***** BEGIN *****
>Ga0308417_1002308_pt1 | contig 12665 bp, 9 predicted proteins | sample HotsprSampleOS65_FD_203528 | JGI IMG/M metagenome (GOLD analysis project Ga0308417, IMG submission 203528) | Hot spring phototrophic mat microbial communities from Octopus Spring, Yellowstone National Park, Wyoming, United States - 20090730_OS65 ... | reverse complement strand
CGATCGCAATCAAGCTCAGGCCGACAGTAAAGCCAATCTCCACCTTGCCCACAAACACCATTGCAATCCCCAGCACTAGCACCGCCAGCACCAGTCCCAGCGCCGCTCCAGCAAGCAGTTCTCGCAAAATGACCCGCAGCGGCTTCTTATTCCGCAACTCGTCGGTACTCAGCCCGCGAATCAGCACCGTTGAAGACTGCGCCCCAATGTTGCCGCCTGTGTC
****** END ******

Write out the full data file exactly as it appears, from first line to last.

>Ga0308417_1002308_pt1 | contig 12665 bp, 9 predicted proteins | sample HotsprSampleOS65_FD_203528 | JGI IMG/M metagenome (GOLD analysis project Ga0308417, IMG submission 203528) | Hot spring phototrophic mat microbial communities from Octopus Spring, Yellowstone National Park, Wyoming, United States - 20090730_OS65 ... | reverse complement strand
CGATCGCAATCAAGCTCAGGCCGACAGTAAAGCCAATCTCCACCTTGCCCACAAACACCATTGCAATCCCCAGCACTAGCACCGCCAGCACCAGTCCCAGCGCCGCTCCAGCAAGCAGTTCTCGCAAAATGACCCGCAGCGGCTTCTTATTCCGCAACTCGTCGGTACTCAGCCCGCGAATCAGCACCGTTGAAGACTGCGCCCCAATGTTGCCGCCTGTGTC